Congressmen to wear 'I am a Hindu' badge
The Economic Times Online
SEVERAL influential US lawmakers will wear a yellow badge with the inscription "I am a Hindu" in solidarity with followers of the faith in Afghanistan on the day a recent anti-Hindu Taliban edict is enacted.
During a mark-up of a resolution by the powerful House International Relations Committee condemning the Taliban's edict, requiring Hindus to wear a yellow badge as a mark of identity, the lawmakers said the Taliban's despicable decree was analogous to the Nazi persecution of Jews.
The House resolution strongly condemns "the Taliban's use of Nazi tactics to force Hindus in Afghanistan to wear symbols identifying them as Hindu; joins with people of all faiths around the world in standing against the religious persecution by the Taliban regime."
It demands "that the Taliban regime immediately revoke its order stigmatizing Hindus and other non-Muslims in Afghanistan and conform its laws to all basic international, civil and human rights standards; and calls on the Government of Pakistan to use its influence with the Taliban regime to demand that the Taliban revoke the reprehensible policy of forcing Afghan Hindus and other non-Muslims to wear a yellow identity symbol."
Rep Gary Ackerman, New York Democrat, during the course of his remarks castigating the Taliban edict, held up a copy of the yellow star the Nazi generals of Adolf Hitler's regime had ordered the Jews in Denmark to wear in 1943, which said in Hebrew, "I am a Jew."
Ackerman, former co-chair of the Congressional Caucus on India and Indian Americans, said the then king of Denmark had himself worn the yellow star in solidarity with the Jews and exhorted his people to do the same which torpedoed the Nazi army's efforts to identify Jews and haul them away.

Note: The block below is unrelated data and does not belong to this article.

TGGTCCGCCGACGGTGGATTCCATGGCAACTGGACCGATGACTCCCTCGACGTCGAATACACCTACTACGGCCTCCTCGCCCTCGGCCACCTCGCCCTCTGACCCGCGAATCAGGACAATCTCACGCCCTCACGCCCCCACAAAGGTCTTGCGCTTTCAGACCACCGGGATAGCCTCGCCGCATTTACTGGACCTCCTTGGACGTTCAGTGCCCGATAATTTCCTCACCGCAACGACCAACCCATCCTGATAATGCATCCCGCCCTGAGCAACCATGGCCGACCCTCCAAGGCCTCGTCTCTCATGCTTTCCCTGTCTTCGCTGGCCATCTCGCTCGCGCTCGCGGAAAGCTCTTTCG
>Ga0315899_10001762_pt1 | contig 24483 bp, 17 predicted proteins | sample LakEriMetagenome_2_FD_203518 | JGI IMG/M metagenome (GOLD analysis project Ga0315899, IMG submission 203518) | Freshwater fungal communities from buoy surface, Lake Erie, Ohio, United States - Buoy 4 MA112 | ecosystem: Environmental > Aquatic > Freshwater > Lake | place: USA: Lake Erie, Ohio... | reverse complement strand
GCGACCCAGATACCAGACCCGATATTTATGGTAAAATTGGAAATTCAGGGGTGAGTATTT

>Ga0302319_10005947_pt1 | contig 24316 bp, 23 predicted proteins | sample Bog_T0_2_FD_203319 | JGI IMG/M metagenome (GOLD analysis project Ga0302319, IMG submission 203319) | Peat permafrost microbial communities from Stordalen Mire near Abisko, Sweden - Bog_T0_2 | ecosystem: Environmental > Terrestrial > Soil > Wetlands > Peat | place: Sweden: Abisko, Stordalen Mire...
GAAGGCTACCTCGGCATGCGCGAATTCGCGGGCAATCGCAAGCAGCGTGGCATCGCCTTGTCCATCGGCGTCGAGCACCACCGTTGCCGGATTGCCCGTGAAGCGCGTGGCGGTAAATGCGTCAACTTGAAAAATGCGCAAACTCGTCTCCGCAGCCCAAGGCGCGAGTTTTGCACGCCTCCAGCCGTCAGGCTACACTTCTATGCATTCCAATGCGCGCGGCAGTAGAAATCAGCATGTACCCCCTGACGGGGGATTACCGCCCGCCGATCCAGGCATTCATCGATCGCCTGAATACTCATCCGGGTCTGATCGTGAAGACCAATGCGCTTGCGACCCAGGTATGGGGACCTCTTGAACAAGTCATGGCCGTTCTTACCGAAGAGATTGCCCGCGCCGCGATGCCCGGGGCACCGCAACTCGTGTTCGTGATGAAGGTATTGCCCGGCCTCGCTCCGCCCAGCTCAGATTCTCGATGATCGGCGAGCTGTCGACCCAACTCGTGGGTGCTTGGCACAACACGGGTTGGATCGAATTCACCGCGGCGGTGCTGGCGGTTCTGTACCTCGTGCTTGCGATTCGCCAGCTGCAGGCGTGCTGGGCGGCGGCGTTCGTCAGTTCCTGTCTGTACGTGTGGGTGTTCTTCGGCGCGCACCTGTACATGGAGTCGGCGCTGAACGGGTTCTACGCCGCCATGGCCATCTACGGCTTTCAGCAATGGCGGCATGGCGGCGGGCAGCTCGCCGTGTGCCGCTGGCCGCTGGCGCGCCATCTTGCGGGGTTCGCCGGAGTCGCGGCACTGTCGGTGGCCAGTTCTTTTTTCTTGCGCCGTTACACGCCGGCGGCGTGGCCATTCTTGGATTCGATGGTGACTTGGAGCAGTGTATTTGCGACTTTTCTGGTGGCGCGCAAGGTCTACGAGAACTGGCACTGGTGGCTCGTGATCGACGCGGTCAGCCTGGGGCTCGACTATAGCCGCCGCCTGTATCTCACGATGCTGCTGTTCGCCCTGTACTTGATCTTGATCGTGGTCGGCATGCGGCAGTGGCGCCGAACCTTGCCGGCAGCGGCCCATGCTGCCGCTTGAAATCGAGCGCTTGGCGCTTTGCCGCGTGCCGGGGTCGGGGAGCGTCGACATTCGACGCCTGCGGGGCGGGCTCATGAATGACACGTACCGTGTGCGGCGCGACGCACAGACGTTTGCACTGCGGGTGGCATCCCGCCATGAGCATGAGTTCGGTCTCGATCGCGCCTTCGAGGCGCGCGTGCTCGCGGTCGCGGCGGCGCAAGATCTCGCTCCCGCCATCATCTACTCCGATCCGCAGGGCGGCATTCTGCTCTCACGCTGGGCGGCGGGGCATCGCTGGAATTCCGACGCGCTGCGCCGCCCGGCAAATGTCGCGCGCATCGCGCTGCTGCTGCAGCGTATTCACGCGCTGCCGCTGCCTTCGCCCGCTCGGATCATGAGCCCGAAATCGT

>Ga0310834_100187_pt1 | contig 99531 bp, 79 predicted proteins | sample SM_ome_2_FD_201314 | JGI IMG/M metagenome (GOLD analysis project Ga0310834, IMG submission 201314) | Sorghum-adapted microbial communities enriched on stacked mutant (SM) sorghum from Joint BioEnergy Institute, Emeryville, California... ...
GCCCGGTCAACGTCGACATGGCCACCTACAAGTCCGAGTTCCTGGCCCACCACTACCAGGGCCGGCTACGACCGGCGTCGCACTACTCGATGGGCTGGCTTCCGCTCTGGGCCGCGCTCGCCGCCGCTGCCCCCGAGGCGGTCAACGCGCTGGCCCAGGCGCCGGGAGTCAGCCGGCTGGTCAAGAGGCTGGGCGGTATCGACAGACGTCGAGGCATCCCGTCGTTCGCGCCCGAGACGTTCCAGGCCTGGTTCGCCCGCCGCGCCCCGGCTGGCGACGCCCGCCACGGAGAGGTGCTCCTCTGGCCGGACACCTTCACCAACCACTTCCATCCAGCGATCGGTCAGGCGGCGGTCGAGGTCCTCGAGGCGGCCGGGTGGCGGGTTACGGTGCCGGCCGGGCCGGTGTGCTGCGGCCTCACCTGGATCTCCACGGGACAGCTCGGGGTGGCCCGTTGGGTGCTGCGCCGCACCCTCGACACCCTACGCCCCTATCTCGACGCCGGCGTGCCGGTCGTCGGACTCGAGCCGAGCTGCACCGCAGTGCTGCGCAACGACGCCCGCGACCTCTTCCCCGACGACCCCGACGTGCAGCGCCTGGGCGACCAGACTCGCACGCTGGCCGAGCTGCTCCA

Ackerman hoped on the day the Taliban's edict comes into force all members of the U.S. Congress would wear a yellow badge in solidarity with the Hindus in Afghanistan. "On that particular day, we will all become Hindus, so that the miniscule minority Hindus in Afghanistan will have a source of strength."
Rep. Tom Lantos, California Democrat, who is the ranking minority member on the committee, strongly endorsed Ackerman's remarks and pledged to wear an "I am a Hindu" badge if the Taliban decree came to pass, and vowed to support a campaign to convince all US lawmakers to do the same.
Lantos also said he would aggressively pursue Washington's concern over Pakistan's support for the Taliban when Foreign Minister Abdul Sattar visits here later this month and warn him that if such support was not ended Islamabad would have very few, if any, friends on Capitol Hill.
He said he would urge Sattar to make sure the Pakistani government put pressure on the Taliban and prevail on the latter to have this edict withdrawn immediately.
Rep. Eliot Engel, co-author of the resolution that has 74 co-sponsors and was approved unanimously by the committee and sent to the full House for a vote -said, this badge of identity "makes them (Afghan Hindus) even more vulnerable to police and mob violence."
He said he was particularly concerned "because this is not the first time the Taliban has singled out Afghan Hindus. (IANS)
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